"La Piscine" is a slow jam of a character study that, at first, introduces itself to be a wet dream of summertime eroticism. But while it's sexy, and is propelled by an ensemble of sexy stars, it isn't as much interested with sex itself as it is with the sensuous tension that arises from the in-between. It stars Alain Delon and Romy Schneider (who were in a serious relationship from 1958-1963) as Jean-Paul and Marianne, a pair of eye-catching lovers vacationing in their friend's St. Tropez villa for some needed time off. Jean-Paul is a writer suffering from the setbacks of writer's block; Marianne is a prosperous reporter in dire need of a period of relaxing indulgence. An animal attraction between the two gives their relationship an unwavering excitement - we could imagine them spending the rest of their lives at this poolside bungalow, catering themselves to perpetual afternoon rendezvous, chilled liquor, and sultry exchanges for an eternity. But the earthly heaven they're currently basking in comes crashing down when Marianne receives a call from Harry (Maurice Ronet), a friend of the couple who dated Marianne long before she met Jean-Paul. The latter is apprehensive when faced with the idea of the man interrupting his leisurely holiday, but it's clear that Marianne holds no grudges in response to the past relationship - gleefully, she invites him to the sun-drenched home, his vampy daughter (Jane Birkin) in tow. Upon arrival, they all, expectedly, get along like old friends, to a point. But as days go by and past frustrations begin to resurface after years of being kept hidden, the situation takes a turn for the deadly. Directed and co-written by Jacques Deray, "La Piscine" is a languorous dramatic thriller that bears the scent of a film we anticipate to lustily build until it reaches a blistering climax that rips our berets off. But alas, a ferocious closer never reaches us; it's a tense ride never relieved. At two-hours, we want nothing more than to be rewarded with tempestuousness that serves as a malignant reflection of the subdued drama before it. And yet, "La Piscine" stays slow and thoughtful, cinematic aspects that are fascinating until we decide that we'd prefer it if our patience were actually paid off. It's made with great style and great care, and features universally capable performances from its beautiful cast. I'm just not so sure Deray, along with co-screenwriter Jean-Claude Carriére, realize that mood and fashionability can only go so far before you have to inject a movie with some dramatic weight.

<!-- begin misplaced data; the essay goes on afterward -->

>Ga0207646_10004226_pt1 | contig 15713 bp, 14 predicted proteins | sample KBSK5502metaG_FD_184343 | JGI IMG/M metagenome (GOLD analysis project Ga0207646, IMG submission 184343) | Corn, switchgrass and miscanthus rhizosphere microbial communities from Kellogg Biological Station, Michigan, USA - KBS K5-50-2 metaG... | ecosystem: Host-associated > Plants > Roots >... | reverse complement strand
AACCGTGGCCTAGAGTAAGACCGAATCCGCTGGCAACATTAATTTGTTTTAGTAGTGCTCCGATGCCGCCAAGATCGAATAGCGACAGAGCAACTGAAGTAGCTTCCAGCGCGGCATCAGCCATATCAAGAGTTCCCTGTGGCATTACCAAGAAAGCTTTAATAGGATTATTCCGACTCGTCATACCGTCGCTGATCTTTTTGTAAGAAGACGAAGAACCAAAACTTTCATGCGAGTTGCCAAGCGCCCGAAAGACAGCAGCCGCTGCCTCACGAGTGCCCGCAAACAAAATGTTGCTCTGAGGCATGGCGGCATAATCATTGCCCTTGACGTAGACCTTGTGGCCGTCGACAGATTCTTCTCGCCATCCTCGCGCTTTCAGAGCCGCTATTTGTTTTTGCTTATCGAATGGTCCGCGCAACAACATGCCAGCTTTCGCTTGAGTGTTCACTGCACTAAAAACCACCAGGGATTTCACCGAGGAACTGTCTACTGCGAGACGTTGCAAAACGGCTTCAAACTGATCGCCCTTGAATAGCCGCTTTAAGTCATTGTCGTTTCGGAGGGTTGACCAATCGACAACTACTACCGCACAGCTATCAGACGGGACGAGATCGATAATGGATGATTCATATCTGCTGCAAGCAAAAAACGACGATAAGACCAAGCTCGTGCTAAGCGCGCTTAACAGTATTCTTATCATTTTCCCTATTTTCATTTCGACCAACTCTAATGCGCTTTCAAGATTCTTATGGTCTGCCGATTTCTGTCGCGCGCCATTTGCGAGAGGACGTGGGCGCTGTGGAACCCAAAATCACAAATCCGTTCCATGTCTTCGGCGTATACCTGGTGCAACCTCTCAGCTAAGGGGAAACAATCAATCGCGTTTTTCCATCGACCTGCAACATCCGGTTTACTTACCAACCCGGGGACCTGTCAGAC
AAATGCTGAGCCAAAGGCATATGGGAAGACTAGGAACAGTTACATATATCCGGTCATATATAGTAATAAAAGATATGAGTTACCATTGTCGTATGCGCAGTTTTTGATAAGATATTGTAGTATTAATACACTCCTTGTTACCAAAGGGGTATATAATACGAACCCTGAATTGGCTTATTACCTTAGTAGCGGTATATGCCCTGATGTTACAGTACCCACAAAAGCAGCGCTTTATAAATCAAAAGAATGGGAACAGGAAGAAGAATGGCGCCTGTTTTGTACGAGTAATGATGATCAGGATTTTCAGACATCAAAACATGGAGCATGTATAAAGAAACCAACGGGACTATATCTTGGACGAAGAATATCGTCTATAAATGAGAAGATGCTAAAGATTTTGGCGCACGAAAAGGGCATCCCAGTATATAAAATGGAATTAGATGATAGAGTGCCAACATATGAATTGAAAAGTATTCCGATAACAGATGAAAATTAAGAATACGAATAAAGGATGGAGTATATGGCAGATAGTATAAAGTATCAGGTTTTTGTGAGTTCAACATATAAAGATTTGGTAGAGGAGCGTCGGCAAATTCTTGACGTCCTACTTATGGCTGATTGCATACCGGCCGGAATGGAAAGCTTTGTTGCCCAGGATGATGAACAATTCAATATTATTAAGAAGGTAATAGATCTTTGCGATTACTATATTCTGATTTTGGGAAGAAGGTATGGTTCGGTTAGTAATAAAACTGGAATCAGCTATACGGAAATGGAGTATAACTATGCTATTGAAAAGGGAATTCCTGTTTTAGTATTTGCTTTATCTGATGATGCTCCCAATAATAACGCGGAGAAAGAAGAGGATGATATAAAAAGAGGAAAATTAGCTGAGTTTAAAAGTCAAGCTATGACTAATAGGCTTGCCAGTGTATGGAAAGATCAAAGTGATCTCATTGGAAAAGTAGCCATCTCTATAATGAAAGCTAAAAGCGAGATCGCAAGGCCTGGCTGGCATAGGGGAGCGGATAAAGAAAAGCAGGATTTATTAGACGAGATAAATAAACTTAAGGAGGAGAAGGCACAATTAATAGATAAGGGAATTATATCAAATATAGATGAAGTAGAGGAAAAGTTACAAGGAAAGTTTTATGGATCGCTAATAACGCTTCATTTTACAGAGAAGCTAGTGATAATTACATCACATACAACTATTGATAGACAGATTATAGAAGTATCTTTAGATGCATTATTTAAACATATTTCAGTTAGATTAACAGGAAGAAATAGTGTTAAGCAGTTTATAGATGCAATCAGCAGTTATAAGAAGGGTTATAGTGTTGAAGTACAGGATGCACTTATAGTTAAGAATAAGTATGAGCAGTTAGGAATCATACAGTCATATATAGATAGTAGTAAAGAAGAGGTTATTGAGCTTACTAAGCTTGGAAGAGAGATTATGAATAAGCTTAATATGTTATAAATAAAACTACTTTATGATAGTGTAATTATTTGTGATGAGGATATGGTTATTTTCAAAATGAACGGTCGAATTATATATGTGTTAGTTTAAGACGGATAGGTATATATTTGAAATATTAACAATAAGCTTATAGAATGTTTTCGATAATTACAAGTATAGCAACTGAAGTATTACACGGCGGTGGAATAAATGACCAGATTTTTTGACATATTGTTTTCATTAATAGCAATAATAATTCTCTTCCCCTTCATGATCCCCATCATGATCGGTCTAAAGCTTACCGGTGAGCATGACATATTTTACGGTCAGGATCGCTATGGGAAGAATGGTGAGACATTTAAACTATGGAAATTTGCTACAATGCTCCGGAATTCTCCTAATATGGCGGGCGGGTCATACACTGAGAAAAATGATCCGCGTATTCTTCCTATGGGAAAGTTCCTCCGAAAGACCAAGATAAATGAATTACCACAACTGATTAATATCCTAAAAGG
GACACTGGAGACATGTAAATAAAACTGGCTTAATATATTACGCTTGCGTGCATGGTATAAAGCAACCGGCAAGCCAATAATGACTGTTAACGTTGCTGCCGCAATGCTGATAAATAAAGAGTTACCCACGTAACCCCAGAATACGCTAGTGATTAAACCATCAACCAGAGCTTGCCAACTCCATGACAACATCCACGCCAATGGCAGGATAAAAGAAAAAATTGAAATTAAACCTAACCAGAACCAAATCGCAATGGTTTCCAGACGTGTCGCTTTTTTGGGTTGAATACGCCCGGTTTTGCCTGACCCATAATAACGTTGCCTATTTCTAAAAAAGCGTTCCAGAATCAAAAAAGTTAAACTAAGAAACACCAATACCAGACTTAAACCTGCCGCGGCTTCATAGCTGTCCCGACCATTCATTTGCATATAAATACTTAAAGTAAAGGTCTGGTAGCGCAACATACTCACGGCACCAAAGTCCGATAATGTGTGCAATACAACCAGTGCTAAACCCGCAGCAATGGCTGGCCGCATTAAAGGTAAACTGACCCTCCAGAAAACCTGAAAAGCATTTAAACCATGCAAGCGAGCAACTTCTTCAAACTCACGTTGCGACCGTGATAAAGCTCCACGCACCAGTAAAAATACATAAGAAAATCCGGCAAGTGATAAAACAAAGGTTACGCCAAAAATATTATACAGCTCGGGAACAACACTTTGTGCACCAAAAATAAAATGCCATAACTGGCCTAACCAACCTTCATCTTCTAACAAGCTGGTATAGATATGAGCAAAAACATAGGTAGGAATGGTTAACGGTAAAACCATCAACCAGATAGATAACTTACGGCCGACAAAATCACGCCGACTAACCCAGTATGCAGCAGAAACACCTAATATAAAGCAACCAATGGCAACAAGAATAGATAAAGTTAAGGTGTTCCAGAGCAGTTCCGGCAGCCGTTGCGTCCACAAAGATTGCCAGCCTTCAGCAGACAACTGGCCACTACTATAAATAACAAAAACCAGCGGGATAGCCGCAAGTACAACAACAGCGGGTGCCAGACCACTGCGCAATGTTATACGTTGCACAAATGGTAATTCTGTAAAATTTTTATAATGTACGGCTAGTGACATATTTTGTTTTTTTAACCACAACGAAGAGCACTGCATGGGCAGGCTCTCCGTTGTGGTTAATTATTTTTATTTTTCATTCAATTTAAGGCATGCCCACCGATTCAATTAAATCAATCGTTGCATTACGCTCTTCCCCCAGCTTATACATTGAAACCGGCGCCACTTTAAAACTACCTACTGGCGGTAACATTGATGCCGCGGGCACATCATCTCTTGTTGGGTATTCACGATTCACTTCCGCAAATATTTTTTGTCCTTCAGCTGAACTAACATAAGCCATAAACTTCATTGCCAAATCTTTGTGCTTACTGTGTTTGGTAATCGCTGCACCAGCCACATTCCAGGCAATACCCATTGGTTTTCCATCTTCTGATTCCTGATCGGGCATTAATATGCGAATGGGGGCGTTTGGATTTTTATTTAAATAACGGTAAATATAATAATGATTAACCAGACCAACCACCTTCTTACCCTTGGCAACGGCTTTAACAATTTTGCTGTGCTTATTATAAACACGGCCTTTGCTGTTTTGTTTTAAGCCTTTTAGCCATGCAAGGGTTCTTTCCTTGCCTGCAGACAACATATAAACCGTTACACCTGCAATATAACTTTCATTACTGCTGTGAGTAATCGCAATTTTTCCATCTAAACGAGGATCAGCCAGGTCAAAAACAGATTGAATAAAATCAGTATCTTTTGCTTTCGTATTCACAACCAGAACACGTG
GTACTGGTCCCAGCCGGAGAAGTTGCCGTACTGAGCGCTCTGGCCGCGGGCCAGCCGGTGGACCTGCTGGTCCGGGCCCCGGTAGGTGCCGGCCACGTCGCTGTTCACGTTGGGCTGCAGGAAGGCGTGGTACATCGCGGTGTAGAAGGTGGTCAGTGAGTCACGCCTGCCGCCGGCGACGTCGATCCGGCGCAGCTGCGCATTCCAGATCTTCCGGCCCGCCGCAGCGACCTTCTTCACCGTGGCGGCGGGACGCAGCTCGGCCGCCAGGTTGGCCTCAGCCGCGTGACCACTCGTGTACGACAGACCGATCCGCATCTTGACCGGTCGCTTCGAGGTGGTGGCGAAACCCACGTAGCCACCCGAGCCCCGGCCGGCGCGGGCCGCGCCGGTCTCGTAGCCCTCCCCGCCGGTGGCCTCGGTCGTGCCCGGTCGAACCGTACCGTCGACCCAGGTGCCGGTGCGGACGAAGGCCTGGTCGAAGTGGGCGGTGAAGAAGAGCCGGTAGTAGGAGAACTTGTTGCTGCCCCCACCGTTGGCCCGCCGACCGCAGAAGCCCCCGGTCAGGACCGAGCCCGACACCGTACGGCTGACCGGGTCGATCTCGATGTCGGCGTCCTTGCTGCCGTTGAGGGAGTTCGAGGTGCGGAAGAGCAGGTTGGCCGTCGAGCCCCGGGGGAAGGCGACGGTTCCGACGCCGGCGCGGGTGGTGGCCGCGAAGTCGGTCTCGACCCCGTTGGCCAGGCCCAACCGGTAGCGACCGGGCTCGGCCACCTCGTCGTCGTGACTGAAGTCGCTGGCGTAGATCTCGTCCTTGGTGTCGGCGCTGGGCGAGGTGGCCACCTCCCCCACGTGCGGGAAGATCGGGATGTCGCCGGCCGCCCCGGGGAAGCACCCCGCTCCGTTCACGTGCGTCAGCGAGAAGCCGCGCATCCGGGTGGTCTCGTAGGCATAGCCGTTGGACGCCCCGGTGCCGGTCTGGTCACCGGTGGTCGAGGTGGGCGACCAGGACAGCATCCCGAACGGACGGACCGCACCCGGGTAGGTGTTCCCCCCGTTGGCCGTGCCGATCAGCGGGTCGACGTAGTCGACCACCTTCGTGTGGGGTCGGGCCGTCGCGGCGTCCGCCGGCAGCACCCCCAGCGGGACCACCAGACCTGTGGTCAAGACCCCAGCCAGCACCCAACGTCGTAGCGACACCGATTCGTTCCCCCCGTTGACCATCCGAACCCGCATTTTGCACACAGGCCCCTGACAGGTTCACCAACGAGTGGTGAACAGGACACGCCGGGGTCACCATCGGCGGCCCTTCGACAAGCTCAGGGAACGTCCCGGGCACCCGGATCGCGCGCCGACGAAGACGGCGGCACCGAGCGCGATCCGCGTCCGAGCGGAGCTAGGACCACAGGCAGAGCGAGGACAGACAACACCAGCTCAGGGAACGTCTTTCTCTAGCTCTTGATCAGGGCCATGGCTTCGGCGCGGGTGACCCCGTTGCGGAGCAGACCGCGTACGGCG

"La Piscine" is a slow jam of a character study that, at first, introduces itself to be a wet dream of summertime eroticism. But while it's sexy, and is propelled by an ensemble of sexy stars, it isn't as much interested with sex itself as it is with the sensuous tension that arises from the in-between. It stars Alain Delon and Romy Schneider (who were in a serious relationship from 1958-1963) as Jean-Paul and Marianne, a pair of eye-catching lovers vacationing in their friend's St. Tropez villa for some needed time off. Jean-Paul is a writer suffering from the setbacks of writer's block; Marianne is a prosperous reporter in dire need of a period of relaxing indulgence. An animal attraction between the two gives their relationship an unwavering excitement - we could imagine them spending the rest of their lives at this poolside bungalow, catering themselves to perpetual afternoon rendezvous, chilled liquor, and sultry exchanges for an eternity. But the earthly heaven they're currently basking in comes crashing down when Marianne receives a call from Harry (Maurice Ronet), a friend of the couple who dated Marianne long before she met Jean-Paul. The latter is apprehensive when faced with the idea of the man interrupting his leisurely holiday, but it's clear that Marianne holds no grudges in response to the past relationship - gleefully, she invites him to the sun-drenched home, his vampy daughter (Jane Birkin) in tow. Upon arrival, they all, expectedly, get along like old friends, to a point. But as days go by and past frustrations begin to resurface after years of being kept hidden, the situation takes a turn for the deadly. Directed and co-written by Jacques Deray, "La Piscine" is a languorous dramatic thriller that bears the scent of a film we anticipate to lustily build until it reaches a blistering climax that rips our berets off. But alas, a ferocious closer never reaches us; it's a tense ride never relieved. At two-hours, we want nothing more than to be rewarded with tempestuousness that serves as a malignant reflection of the subdued drama before it. And yet, "La Piscine" stays slow and thoughtful, cinematic aspects that are fascinating until we decide that we'd prefer it if our patience were actually paid off. It's made with great style and great care, and features universally capable performances from its beautiful cast. I'm just not so sure Deray, along with co-screenwriter Jean-Claude Carriére, realize that mood and fashionability can only go so far before you have to inject a movie with some dramatic weight.